Yes, larger institutions with larger budgets send more frequent emails, and they enjoy great rewards as a result. But as we dig into the data and control for the size of their alumni database, we find that comparable private institutions send nearly half as many emails as similar-sized public institutions.
This difference would suggest that spending priorities are different, and usually, that’s a reflection of greater resources at private institutions being focused on other things, like fundraising. It also suggests that smaller institutions could see incremental growth in their alumni engagement IF they were willing to shift resources into sending more emails.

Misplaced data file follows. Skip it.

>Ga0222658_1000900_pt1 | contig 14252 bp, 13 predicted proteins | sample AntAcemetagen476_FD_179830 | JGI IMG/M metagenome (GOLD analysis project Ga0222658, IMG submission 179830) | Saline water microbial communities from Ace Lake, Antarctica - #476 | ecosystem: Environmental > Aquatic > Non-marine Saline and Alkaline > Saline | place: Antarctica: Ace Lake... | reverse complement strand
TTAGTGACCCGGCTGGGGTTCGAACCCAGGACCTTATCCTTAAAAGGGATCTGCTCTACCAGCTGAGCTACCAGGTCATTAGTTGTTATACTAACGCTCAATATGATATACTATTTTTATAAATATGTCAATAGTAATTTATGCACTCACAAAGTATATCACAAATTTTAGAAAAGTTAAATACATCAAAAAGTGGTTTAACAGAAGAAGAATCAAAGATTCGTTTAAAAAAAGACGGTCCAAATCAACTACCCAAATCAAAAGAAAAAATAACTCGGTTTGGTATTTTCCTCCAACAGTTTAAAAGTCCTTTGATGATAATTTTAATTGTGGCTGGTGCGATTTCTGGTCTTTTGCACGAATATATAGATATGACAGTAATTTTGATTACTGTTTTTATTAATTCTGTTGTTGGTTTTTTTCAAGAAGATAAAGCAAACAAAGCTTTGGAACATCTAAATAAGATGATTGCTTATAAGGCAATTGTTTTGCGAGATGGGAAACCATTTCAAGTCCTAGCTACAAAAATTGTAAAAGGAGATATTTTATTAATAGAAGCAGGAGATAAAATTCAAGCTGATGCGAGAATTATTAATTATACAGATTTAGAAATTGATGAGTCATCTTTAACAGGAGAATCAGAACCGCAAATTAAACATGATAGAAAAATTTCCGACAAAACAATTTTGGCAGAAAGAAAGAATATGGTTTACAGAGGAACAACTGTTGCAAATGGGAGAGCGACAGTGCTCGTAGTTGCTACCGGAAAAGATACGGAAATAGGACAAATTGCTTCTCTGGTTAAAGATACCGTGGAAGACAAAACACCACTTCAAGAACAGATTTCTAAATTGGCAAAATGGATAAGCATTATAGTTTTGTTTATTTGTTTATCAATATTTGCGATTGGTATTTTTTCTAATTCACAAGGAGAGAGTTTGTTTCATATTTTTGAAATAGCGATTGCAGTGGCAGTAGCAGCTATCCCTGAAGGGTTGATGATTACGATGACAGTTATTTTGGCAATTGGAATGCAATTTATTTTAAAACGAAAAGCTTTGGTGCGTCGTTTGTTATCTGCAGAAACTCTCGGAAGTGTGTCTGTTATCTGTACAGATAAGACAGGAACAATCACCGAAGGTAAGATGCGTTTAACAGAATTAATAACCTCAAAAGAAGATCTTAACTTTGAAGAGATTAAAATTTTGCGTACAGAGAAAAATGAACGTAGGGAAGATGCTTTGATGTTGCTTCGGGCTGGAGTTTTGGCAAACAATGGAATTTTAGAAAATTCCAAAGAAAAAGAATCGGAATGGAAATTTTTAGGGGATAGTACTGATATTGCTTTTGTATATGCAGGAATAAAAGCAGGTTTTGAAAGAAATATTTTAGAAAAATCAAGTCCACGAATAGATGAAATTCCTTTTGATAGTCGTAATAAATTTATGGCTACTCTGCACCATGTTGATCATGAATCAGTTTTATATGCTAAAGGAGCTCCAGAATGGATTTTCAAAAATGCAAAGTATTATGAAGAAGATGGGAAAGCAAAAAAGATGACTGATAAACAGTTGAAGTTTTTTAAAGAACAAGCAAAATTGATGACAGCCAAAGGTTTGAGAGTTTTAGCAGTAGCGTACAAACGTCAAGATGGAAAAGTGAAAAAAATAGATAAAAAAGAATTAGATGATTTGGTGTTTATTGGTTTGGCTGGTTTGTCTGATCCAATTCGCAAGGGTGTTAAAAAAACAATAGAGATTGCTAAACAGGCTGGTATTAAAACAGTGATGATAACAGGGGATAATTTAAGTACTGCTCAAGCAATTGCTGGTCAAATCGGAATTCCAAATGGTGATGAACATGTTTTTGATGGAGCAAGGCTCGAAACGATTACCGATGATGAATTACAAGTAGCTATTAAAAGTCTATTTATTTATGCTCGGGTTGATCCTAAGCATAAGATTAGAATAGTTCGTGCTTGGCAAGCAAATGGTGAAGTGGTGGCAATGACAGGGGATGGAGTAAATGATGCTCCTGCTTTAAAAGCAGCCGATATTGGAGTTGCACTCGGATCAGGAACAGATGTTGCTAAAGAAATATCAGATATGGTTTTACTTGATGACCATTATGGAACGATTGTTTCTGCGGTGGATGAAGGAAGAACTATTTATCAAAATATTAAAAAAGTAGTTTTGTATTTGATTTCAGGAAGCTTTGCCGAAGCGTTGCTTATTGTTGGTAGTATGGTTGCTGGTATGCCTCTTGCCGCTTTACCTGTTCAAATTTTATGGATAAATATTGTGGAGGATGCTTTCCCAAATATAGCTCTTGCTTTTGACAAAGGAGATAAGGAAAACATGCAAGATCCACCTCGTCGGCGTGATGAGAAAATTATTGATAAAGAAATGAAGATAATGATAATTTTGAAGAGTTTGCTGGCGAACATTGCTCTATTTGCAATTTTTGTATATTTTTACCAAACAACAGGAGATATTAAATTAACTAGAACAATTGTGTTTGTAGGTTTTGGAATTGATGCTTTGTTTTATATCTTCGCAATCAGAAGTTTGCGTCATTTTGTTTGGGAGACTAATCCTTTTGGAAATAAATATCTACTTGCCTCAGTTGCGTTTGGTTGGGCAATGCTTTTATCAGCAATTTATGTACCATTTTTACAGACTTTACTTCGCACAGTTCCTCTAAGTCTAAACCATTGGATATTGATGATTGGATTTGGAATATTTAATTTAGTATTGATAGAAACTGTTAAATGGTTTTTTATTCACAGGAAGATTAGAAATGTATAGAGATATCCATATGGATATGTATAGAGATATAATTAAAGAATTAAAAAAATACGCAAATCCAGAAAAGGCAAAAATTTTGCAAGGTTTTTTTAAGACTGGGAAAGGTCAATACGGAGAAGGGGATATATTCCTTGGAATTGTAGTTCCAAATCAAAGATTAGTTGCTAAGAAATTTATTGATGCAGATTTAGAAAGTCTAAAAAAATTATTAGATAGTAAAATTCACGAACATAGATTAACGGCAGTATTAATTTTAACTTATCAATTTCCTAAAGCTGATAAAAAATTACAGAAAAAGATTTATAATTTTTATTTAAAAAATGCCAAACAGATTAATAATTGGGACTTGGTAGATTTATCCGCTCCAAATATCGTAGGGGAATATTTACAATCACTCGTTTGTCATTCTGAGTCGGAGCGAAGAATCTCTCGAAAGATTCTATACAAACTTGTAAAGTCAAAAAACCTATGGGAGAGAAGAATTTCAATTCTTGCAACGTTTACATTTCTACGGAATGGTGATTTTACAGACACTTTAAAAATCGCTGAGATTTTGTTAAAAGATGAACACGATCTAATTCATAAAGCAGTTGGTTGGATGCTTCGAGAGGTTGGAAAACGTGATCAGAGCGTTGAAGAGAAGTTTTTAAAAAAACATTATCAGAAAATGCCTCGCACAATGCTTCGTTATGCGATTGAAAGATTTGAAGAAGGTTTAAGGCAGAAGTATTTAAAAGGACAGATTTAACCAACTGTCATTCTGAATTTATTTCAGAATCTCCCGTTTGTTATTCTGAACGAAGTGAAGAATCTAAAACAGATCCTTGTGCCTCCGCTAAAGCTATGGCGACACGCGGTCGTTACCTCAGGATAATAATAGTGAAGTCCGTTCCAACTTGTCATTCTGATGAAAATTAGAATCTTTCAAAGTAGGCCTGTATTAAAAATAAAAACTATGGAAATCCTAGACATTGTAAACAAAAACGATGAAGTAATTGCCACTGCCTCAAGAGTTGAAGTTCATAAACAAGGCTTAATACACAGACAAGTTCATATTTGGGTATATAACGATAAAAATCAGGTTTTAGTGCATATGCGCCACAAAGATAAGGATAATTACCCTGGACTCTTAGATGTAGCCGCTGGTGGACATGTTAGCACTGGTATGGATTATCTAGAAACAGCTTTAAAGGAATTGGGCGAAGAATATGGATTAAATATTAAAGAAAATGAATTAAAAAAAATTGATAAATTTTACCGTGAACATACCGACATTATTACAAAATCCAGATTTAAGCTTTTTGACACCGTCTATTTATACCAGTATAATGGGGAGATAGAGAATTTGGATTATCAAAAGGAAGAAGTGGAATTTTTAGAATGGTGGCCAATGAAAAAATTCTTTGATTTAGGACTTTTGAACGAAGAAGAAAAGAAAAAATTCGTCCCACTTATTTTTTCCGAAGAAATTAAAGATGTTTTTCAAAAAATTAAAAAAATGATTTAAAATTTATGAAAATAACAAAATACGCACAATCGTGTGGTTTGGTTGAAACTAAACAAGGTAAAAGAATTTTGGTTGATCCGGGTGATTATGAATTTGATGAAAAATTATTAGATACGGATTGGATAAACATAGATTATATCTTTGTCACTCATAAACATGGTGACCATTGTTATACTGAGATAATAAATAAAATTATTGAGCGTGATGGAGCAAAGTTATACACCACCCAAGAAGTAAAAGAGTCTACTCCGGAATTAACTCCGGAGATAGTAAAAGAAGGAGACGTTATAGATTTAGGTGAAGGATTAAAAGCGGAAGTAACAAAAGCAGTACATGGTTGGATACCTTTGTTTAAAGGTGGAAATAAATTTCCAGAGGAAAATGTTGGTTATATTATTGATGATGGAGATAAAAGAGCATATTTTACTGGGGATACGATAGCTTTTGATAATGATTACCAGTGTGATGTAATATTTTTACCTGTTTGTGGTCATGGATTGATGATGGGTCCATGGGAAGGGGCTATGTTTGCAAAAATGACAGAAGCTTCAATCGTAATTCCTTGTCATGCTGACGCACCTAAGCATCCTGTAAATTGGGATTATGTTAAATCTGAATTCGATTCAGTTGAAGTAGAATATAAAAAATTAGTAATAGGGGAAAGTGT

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When looking at email metrics for all industries, according to Mailchimp email marketing benchmarks by industry, alumni organizations are faring well comparatively. With only one exception.
Across all industries, the average email open rate is 21.3%, which compares to the average rate for respondent alumni organizations of 25.8%. That’s encouraging news. Alumni are opening your emails at a higher rate than the emails they receive from other entities.
But that’s not the only good news. The most significant difference between alumni and other industries is reflected in the click rate. For all industries, the average click rate is 2.6%, while the average for alumni organizations is 12.7%. That’s a huge difference and demonstrates that alumni want to engage with you IF what you are sending is relevant. If an email adds value, alumni will welcome it. But when your emails focus mostly on asking for something you want from your alumni, (such as a solicitation email) or you are otherwise not offering alumni compelling value, then that lack of relevance will likely be reflected in your unsubscribe rate.
And that’s just what we see.